Given that the exact definition of the terms that denoted blasphemy are not specified in the Quran and Sunna, sectarian and doctrinal disputes among early Muslims provided subsequent jurists and theologians the opportunity to explore the implications of blasphemy even further. Jurists, scholars and ordinary Muslims who claimed that their own position on Islam was normative, began to characterize dissenting Muslims as apostates, blasphemers, hypocrites, or unbelievers. Thus, a charge of blasphemy and apostasy was often used to impose or refute certain doctrines or theological positions.

For instance, the Ash'aris claimed that the Quran was the uncreated word of Allah, whereas the Mu'tazilis refuted that view. This theological point was debated in the ninth and tenth centuries. The Muslim community was polarized between those who believed that the Quran was the created word of Allah Most High and Exalted, and those who believed that the Qur'an was the uncreated word of Allah. Both sides charged the other with blasphemy.

Similarly, the Mu'tazili stance over Allah's attributes, the philosophers' controversy over the nature of punishment in the Hereafter, the early Shi'i contention over the alleged omission of certain verses from the Qur'an and the Sufi belief in seeking oneness with Allah Most High and Exalted frequently elicited charges of blasphemy or heresy. Since unbelievers, heretics, or apostates by definition did not belong to the Muslim community, a Muslim who acted against such a person would be supported by the community, even if he took the law into his hands and killed the alleged offender without being mandated by the religious authority.

Gradually, a plethora of "apostasy list" was formulated which was fluid and often quite ambiguous. Thus, the contemporary definition of terms connected to blasphemy are the result of a long process of development and refinement. The legal consequences of such accusations were very serious. Depending on where one is and the school of law one follows, it is blasphemy:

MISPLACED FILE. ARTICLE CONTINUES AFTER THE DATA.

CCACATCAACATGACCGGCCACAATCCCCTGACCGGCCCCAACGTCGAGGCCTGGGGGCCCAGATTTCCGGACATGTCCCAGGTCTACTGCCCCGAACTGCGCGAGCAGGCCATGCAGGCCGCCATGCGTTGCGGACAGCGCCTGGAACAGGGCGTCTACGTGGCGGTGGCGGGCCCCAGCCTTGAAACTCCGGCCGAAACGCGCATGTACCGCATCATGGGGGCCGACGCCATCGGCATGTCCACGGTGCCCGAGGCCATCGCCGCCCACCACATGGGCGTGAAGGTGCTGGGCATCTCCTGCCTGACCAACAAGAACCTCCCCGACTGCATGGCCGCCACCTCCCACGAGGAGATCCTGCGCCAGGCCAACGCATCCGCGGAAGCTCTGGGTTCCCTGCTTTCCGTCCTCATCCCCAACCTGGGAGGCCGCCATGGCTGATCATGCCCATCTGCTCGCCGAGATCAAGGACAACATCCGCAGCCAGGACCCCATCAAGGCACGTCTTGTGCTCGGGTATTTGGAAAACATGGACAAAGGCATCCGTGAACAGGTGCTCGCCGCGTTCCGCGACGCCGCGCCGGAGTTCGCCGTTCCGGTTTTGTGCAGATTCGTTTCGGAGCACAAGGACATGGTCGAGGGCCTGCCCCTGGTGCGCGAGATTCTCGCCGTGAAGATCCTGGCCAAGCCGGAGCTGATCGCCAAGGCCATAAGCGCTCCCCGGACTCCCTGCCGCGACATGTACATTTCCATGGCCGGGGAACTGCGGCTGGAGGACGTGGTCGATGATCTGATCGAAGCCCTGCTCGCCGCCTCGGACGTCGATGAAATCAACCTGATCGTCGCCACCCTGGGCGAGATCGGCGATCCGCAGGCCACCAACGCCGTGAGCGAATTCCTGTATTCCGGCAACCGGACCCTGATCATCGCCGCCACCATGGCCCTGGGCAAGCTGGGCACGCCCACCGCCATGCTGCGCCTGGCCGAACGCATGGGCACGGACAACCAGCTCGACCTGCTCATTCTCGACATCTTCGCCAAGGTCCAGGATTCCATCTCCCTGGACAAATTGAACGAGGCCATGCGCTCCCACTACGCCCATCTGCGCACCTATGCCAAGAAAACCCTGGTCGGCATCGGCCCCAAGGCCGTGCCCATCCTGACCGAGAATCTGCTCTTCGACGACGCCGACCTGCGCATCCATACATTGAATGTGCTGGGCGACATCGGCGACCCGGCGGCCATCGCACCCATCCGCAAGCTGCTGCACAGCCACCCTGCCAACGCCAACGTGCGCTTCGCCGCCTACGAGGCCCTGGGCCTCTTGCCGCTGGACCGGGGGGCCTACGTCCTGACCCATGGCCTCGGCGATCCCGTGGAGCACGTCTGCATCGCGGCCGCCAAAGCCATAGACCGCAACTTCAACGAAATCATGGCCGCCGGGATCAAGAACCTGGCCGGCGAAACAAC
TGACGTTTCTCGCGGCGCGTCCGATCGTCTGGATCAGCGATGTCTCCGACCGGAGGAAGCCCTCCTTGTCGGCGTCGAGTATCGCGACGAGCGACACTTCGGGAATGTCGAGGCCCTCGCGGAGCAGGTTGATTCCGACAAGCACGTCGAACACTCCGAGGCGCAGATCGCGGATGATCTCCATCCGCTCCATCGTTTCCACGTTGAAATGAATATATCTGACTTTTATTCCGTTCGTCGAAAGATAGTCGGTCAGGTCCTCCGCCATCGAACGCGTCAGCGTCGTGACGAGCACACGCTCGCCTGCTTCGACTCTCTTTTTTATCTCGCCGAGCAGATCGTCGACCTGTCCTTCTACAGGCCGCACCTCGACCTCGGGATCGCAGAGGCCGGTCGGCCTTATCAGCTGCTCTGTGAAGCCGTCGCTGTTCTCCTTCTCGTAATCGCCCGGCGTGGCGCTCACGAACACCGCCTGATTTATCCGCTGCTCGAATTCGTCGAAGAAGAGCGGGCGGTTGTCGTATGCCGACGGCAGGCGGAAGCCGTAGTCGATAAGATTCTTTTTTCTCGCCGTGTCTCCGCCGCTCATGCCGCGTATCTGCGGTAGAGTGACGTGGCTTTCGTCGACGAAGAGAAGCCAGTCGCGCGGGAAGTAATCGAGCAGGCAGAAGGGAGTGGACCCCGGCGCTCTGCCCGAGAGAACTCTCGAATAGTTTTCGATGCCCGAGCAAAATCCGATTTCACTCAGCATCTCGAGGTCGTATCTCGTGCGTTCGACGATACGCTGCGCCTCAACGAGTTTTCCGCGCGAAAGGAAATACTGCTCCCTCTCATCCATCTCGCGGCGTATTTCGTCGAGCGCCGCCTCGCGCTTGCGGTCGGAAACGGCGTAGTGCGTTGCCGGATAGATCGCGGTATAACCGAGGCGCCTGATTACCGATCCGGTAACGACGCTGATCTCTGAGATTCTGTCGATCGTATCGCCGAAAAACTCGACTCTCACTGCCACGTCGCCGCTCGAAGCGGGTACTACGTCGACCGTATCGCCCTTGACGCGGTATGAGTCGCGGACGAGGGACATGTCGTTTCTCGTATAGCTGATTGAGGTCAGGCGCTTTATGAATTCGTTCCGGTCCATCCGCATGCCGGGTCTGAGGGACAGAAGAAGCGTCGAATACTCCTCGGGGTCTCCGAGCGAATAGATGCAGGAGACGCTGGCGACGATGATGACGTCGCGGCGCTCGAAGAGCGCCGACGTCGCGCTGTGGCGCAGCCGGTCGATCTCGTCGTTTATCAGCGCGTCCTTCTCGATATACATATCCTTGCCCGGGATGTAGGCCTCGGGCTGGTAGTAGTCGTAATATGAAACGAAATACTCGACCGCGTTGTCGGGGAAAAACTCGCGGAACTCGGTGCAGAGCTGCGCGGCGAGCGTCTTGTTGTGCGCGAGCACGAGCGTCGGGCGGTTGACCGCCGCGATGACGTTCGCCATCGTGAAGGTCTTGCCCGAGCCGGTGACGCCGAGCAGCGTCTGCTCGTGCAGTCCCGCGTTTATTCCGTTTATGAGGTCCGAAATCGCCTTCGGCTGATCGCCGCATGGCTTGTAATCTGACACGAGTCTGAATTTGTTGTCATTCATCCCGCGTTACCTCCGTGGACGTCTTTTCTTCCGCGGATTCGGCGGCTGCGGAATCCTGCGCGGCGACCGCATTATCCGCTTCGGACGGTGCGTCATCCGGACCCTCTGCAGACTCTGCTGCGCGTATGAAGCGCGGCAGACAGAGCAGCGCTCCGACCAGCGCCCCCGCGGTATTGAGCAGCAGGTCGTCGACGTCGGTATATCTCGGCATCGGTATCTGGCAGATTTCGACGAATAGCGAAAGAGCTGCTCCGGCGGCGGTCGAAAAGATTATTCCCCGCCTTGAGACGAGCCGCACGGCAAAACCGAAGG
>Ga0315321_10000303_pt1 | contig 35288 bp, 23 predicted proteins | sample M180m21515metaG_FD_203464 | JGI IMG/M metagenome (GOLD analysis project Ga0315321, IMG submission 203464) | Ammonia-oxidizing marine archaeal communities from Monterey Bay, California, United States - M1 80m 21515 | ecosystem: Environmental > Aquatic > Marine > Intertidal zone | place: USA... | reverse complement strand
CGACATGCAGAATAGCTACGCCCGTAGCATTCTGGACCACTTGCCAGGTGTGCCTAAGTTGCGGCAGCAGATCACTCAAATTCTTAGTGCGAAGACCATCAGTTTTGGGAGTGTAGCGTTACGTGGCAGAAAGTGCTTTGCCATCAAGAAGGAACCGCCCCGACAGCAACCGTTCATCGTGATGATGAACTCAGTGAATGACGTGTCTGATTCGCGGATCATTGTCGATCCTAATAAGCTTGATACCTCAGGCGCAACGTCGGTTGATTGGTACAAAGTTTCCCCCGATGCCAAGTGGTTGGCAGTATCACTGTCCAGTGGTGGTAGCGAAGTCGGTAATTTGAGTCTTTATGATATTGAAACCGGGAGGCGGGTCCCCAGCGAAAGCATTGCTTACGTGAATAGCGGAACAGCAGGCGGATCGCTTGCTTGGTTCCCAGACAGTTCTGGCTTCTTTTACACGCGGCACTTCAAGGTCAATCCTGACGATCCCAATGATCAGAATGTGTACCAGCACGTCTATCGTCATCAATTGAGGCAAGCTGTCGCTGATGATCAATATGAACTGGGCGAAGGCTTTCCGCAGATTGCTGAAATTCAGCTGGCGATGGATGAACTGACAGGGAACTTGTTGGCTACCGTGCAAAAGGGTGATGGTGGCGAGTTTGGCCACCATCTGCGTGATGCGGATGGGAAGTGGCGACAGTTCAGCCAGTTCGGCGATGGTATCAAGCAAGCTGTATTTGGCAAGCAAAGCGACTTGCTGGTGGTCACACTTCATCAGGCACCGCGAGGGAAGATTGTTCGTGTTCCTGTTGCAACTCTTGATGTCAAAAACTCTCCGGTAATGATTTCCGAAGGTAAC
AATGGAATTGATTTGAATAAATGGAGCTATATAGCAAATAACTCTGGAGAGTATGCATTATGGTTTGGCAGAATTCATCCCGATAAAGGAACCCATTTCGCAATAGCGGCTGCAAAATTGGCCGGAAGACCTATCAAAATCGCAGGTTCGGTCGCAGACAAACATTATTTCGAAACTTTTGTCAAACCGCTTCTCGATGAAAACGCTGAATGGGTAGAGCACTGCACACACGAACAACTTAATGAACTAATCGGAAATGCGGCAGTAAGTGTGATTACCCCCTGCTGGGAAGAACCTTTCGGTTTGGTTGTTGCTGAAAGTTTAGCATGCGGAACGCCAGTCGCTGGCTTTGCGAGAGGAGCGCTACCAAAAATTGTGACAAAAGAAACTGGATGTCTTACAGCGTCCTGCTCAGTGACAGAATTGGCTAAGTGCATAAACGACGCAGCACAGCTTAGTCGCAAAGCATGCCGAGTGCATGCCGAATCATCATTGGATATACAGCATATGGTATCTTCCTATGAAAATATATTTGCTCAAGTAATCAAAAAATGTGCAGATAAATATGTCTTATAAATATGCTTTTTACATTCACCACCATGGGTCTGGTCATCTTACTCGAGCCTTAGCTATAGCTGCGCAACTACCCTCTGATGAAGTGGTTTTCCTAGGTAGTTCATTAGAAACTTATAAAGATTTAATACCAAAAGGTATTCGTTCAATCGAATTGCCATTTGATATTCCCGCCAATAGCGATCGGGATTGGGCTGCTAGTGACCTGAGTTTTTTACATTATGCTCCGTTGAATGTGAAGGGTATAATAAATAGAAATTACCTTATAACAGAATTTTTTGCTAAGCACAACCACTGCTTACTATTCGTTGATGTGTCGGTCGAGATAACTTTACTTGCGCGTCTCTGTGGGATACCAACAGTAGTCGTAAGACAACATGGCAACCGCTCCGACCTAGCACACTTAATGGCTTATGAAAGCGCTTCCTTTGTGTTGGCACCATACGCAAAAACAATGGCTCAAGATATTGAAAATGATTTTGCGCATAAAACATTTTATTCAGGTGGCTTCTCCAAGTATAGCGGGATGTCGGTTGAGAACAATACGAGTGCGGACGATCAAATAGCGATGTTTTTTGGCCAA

- to speak ill of Allah Most High and Exalted,

- to find fault with the Prophet Muhammad upon him be peace and blessings

- to slight any prophet who is mentioned in the Quran, any member of Prophet Muhammad's family, or any cleric.

- to draw a picture to represent Prophet Muhammad upon him be peace and blessings or any other prophet, or to make a film which features a prophet.

- to write the Prophet Muhammad's name on the walls of a toilet.

- to state facts such as Prophet Muhammad's parents were not Muslims.

- to find fault with Islam.

- to say Islam is an Arab religion; prayers five times a day are unnecessary; and the Qur'an is full of lies (Indonesia).

- to believe in transmigration of the soul or reincarnation or to disbelieve in the afterlife.

- to find fault with a belief or a practice which the Muslim community (umma) has adopted.

- to find fault with or to curse apostles, prophets, or angels. to express an atheist or a secular point of view or to publish or to distribute such a point of view.- for non-Muslims to use words that Muslims use (Malaysia).

- to pray for Muslims to become something else.

- to whistle during prayers (Indonesia).

- to flout the rules prescribed for Ramadan.

- to recite Muslim prayers in a language other than Arabic (Indonesia).

- to be alone with persons of the opposite sex who are not blood relatives.

- to find amusement in Islamic customs (Bangladesh) to publish an unofficial translation of the Quran.

- to practice yoga (Malaysia).

- to watch a film or to listen to music (Somalia).

Blasphemy against artefacts

It is blasphemy:

- for a non-Muslim to touch a Quran or to touch something that has touched a Quran.

- for anyone to damage a Quran or other books of importance to Islam, for example,

- to spit at the wall of a mosque.

- To set up intermediaries between oneself and Allah Most High and Exalted, making
supplication to them, seeking their intercession with Allah Most High and Exalted, and placing one's trust in them is unbelief (Saeed, Freedom, 44-8).

The above list indicates the fluid nature of the terms associated with blasphemy and
apostasy and that jurists were not in agreement as to what constitutes blasphemy.

NOTE: Extracts, narration, paraphrases and replication from multiple sources. Please contact LMU if you require references

"Hope is like a bird that senses the dawn and carefully starts to sing while it is still dark"